And I’m Busting Up My Brains for the Words

Unfortunately, I don’t think that there’s room enough in a single blog post to do justice to the whole of David Bowie’s ‘The Rise and Fall of Ziggy Stardust and the Spiders from Mars’ album.

This concept album follows a sexually-free, rock ‘n’ rolling alien messiah who comes to earth in the final five years of its existence. I’m narrowing my focus to ‘Moonage Daydream’, the third track on the album (which wasn’t originally ‘shuffled’), and the first narrated from Ziggy’s perspective.

(If you haven’t listened to the track, I urge you to. There’s a YouTube video below. The original vinyl album cover contained the instruction ‘To be played at maximum volume’ – I’d certainly recommend it. For now, I’ve also included the lyrics below so that this piece makes sense.)

Actually, it was Mick Ronson’s electrifying guitar part which first tempted – no, captivated – me and made me keep hitting ‘repeat’. But the lyrics of this magnetising, dynamic tune hold even more intrigue, especially for a writer.

How much do the words actually matter?

When initially listening to a song, most people engage first and foremost with the tune; chords can seduce us, harmonies hypnotise, and choruses entice. And yet the lyrics which we do snatch in those early hearings are vitally important to our interpretation of the song – the one which sticks no matter what we hear of other people’s opinions, or even the songwriter’s intended meaning.

I picked up ‘love’, ‘for you’ and ‘baby’. To me, ‘Moonage Daydream’ was a quirky fantasy dreamt up as the narrator thought about an exciting new relationship. As it happens, it’s meant to be about the rock industry, sexual exploration and Ziggy’s unruly and unorthodox nature. Some people take ‘The church of man, love, is such a holy place to be’ to be a blurring of the lines between romance and religion; others an attack on exploiting sexuality to create a specific media persona; and a few even suggest that this is a criticism of growing technologies beginning to replace human relationships and affect behaviour. Honestly, though, I never fail to hear ‘my love’, and, though I know that Bowie neither wrote nor meant that, the line (for me) is still a profession of affection.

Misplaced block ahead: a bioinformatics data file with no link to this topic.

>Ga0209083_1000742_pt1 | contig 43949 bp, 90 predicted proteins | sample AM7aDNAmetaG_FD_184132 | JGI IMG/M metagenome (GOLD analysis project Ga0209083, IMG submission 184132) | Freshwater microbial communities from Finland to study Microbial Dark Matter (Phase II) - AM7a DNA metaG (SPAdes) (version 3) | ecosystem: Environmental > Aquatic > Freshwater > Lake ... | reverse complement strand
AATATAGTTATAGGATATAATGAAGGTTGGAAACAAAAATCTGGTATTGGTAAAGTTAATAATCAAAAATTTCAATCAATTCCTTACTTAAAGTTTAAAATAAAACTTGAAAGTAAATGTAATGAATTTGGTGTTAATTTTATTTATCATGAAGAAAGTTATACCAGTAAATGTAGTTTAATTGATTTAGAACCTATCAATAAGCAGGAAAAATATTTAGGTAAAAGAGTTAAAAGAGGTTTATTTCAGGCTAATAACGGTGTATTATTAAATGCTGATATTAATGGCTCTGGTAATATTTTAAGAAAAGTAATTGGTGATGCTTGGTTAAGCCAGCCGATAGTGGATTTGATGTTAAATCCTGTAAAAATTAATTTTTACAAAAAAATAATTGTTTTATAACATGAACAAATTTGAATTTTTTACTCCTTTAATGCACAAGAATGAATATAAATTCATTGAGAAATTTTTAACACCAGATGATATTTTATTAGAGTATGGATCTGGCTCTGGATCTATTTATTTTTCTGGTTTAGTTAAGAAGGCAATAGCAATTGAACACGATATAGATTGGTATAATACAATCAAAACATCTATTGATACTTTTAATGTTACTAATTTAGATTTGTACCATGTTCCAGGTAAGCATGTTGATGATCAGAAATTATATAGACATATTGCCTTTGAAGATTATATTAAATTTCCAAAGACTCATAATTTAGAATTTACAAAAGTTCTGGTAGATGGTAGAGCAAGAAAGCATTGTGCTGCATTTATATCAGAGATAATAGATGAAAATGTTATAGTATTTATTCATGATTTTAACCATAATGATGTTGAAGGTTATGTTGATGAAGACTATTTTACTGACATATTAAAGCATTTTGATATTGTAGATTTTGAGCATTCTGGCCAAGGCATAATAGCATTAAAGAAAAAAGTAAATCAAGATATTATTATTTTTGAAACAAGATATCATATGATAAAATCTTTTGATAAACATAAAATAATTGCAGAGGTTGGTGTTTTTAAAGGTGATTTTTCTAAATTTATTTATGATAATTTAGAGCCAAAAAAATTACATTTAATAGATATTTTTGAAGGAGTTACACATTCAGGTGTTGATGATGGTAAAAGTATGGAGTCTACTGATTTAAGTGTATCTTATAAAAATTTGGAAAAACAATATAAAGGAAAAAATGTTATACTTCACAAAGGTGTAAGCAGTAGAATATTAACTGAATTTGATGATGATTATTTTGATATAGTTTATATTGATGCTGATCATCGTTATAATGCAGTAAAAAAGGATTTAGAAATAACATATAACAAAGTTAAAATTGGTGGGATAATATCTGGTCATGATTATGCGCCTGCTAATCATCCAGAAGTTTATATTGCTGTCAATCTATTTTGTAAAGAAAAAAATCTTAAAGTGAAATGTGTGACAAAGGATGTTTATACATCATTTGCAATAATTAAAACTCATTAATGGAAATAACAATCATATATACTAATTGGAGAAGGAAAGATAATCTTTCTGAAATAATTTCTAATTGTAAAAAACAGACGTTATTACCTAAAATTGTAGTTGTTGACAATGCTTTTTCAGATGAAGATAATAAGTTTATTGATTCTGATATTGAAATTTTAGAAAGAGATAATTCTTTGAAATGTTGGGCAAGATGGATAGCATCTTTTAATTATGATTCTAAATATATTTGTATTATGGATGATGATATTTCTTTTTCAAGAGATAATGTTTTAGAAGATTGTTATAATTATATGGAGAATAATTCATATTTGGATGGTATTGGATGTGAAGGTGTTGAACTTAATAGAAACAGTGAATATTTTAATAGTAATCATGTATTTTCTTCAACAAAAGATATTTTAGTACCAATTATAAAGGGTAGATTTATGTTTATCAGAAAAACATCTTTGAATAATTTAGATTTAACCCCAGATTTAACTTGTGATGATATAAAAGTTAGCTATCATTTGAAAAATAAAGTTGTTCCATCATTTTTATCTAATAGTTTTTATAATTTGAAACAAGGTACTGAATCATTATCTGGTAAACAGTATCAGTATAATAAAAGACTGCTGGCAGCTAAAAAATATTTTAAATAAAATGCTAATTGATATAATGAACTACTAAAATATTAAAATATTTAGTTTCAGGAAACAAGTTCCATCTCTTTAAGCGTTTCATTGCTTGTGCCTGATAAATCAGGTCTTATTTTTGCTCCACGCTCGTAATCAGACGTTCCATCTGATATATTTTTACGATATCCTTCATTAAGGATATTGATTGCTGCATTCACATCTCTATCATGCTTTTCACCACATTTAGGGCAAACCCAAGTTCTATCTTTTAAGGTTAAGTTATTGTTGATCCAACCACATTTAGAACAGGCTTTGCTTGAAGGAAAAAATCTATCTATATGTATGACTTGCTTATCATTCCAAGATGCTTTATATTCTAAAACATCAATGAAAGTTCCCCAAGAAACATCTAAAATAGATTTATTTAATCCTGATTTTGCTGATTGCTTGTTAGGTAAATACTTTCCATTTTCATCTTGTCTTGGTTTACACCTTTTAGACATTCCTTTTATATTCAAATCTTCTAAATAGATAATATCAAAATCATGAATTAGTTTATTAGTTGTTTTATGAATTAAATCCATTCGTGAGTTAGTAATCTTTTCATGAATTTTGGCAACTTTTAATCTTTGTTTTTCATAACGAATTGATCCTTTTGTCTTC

Whatever the interpretation, most listeners would agree that the first four lines, and indeed the chorus, are random at best and bizarrely incomprehensible at worst. And yet, they communicate a message – or, at least, a feeling – which means that the song isn’t confusing. Energy, passion and ambition are suggested by ‘rock ‘n’ rollin’’, ‘invader’, ‘coming for you’, and ‘alligator’, ‘mama-papa’, and ‘pink monkey bird’ create a randomness which gives the song and its narrator a rebellious, crazy excitement. Who or whatever Ziggy is addressing in the chorus, his fervour and zeal are evidenced both by Bowie’s energetic, powerful delivery and the imperatives which begin each line.

But there’s certainly a thrilling element of this song which is still difficult to analyse or describe. I’m definitely busting up my brains for the words – both appreciating Bowie’s power of expression, and searching for the right turn of phrase to summarise my own reaction to ‘Moonage Daydream’.

I’m an alligator, I’m a mama-papa coming for you

I’m the space invader, I’ll be a rock ‘n’ rollin’ bitch for you

Keep your mouth shut, you’re squawking like a pink monkey bird

And I’m busting up my brains for the words


Keep your ‘lectric eye on me babe

Put your ray gun to my head

Press your space face close to mine, love

Freak out in a moonage daydream oh yeah!


Don’t fake it baby, lay the real thing on me

The church of man, love, is such a holy place to be

Make me baby, make me know you really care

Make me jump into the air


Keep your ‘lectric eye on me babe

Put your ray gun to my head

Press your space face close to mine, love

Freak out in a moonage daydream oh yeah!  x3


Freak out,

Far out,

In out…


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